"I am not opposed to network management. I’m not opposed to throttling heavy users that are dominating congested links. I’m not opposed to congestion pricing. I’m not opposed to network tools that are used to protect security, etc. All networks use these tools. They use them today. They will use them tomorrow."
What he objected to was less than clear. But it's hard to draw up a policy when the definition of network abuse is so flexible. The press release of the day said that Comcast's actions were inexcusable, but Ben had just excused those actions in an email.
Breaking the citizen's network
But there's another more profound and disturbing aspect to a citizen's group declaring what can and can't be done with technology.
This is how I pointed it out to Scott (apologies for quoting it at length):
The internet gives citizens control over the tools of communication in quite an unprecedented way. This, obviously, threatens institutions which depend on scarcity of information for their authority. I think this is a pretty unique moment in the history of communications.
But I think I'm beginning to see the problem, and it's a classic information cascade. The "experts" tell you something you want to hear; you provide something the "experts" wouldn't otherwise have. You get "evidence of abuse". They get media prominence and social relevance. It's a dependency cycle. But is it real, or fictional?
The question you must answer is - is the network you / I / we propose one that is sustainable ? One that citizens can use as a template for the future?
In other words, would a temporary injection of RTS packets ever be permissible, or not? We'd soon find out. Joe Public goes to make a VOIP call, and then discovers that Bittorrent has grabbed all the available bandwidth and sockets. And it's completely out of his control. He can run one application or the other, but not both. We've outlawed intelligent and benign network management.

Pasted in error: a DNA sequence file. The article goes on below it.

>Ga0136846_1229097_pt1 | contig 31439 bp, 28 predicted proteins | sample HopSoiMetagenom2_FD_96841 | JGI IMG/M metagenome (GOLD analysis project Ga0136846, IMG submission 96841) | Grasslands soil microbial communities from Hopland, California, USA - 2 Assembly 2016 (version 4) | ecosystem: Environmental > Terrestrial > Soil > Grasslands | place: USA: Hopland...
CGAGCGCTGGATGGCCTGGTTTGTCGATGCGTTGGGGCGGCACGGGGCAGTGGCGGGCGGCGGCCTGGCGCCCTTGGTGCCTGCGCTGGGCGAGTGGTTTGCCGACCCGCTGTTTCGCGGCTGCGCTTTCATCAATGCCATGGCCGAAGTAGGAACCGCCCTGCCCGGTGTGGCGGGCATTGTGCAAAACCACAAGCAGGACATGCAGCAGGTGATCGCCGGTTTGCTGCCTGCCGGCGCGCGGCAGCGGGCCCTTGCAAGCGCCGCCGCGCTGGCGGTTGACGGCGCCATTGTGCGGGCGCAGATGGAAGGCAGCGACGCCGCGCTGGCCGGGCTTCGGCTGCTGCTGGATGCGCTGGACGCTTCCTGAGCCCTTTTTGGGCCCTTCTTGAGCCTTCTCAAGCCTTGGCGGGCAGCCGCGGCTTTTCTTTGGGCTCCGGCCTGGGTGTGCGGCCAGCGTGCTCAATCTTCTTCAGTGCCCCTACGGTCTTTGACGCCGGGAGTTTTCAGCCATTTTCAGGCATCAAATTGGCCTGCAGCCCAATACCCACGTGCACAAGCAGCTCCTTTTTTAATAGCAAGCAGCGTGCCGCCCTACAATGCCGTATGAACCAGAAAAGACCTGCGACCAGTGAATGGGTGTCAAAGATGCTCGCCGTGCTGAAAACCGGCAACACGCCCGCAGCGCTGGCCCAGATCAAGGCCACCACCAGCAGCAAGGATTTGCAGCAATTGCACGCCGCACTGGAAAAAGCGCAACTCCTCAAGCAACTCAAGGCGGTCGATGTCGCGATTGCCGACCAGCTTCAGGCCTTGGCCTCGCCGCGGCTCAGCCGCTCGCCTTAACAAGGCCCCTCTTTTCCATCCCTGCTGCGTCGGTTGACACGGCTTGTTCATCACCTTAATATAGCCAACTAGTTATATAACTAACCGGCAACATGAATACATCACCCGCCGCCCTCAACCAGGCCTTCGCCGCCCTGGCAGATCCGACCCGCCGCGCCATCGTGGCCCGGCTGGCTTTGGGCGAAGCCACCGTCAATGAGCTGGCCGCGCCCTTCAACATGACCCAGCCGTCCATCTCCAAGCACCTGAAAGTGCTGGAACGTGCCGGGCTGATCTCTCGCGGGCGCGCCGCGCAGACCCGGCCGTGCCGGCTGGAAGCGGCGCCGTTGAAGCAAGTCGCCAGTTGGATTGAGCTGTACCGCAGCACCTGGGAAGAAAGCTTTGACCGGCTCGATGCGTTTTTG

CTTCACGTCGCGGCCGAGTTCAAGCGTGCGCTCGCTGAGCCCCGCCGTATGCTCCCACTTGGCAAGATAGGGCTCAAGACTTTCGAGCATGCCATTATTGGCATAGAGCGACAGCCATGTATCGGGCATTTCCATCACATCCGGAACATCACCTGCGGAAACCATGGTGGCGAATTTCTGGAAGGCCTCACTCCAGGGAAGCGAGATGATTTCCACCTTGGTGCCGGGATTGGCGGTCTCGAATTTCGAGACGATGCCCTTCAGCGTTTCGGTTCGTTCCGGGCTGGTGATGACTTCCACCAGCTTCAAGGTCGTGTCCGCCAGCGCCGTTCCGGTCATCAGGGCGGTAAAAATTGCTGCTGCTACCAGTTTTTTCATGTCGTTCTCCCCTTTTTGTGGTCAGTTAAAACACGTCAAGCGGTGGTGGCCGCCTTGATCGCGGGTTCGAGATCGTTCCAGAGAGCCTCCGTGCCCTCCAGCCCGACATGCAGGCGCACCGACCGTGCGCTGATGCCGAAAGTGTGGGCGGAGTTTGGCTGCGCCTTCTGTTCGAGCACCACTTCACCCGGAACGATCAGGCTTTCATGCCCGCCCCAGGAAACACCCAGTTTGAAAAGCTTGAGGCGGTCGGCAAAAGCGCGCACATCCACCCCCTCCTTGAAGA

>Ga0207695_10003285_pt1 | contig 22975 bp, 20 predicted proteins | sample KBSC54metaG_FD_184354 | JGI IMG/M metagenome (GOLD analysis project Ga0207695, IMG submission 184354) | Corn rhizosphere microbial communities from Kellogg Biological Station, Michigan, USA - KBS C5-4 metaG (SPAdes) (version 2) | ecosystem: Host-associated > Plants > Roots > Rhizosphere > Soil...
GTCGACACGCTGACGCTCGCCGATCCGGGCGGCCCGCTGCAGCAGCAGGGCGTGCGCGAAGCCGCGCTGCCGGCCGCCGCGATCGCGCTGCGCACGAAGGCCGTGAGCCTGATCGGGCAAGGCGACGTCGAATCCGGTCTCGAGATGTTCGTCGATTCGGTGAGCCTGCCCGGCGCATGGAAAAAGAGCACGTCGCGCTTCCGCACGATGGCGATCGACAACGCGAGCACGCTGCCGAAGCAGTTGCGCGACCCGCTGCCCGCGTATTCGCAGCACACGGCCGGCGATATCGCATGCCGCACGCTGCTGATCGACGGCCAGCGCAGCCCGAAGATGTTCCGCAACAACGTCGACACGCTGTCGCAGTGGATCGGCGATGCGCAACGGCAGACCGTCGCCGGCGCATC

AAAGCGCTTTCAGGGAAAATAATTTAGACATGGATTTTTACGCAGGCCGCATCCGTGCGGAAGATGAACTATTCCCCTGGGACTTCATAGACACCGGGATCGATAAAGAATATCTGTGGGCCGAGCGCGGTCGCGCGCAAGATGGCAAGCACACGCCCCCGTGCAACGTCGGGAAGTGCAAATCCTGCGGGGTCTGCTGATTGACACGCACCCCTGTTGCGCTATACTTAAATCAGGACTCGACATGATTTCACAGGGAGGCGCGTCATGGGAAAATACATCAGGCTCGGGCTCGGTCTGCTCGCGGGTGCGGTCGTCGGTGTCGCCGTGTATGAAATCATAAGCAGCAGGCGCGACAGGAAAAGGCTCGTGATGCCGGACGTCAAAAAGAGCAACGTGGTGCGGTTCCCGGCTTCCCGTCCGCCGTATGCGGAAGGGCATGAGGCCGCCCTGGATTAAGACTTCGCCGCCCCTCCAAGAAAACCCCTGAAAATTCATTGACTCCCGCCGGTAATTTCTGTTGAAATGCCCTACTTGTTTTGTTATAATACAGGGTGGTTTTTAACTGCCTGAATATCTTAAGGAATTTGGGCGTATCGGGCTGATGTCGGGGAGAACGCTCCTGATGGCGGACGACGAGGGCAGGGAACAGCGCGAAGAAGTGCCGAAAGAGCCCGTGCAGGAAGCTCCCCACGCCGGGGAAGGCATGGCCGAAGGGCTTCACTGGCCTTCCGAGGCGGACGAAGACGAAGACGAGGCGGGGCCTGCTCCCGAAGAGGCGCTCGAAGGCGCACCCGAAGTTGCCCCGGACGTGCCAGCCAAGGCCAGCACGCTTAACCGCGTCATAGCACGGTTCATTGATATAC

The precedent to remember is The Anarchist's Cookbook. This was lauded as the ultimate recipe book for creating disruptive stuff - like bombs. But The Anarchist's Cookbook was created at the CIA. It contained so many bogus instructions that it destroyed far more readers than intended targets. It was designed to fail.
Are you sure you're not creating a network that's designed to fail too? If the citizen's network fails - who benefits?
So far, I haven't heard a reply.
With its campaign to "Save The Internet", Free Press may achieve two goals that I fear are the opposite of what its biggest backer, George Soros, intended when he financed the outfit.
One is that it makes the job of genuine free speech activists - who work to promote cases of real repression - much harder.
The other is that it mandates a broken network as the default technical standard for citizens.
You may recall the "Stuckist Net" arguments here several years ago, when readers discussed how feasible it would be to evade lockdown technologies and create computer platforms that remained free and open. That was in the aftermath of CPRM, when it looked like Vista would be a tightly controlled system. That nightmare never came to pass, but the internet retains the ability to be a genuine "citizens' network", with even the domain name system open to alternatives.
But for the public to adopt such a system, it must offer a genuinely compelling alternative to AT&T and Comcast. It's no good advertising yourself as "citizen owned" if your offering falls over as soon as people use P2P. Similarly, selling a network with important features missing - such as VoIP - hardly makes it more attractive. You might get the odd politically-correct masochist, but Joe Public will stay away.
So in banging the drum for the virtual campaign, Free Press makes the big guys even stronger. That's an odd result for an outfit that says its goal is "to promote diverse and independent media ownership".
And a hell of a legacy to leave behind. ®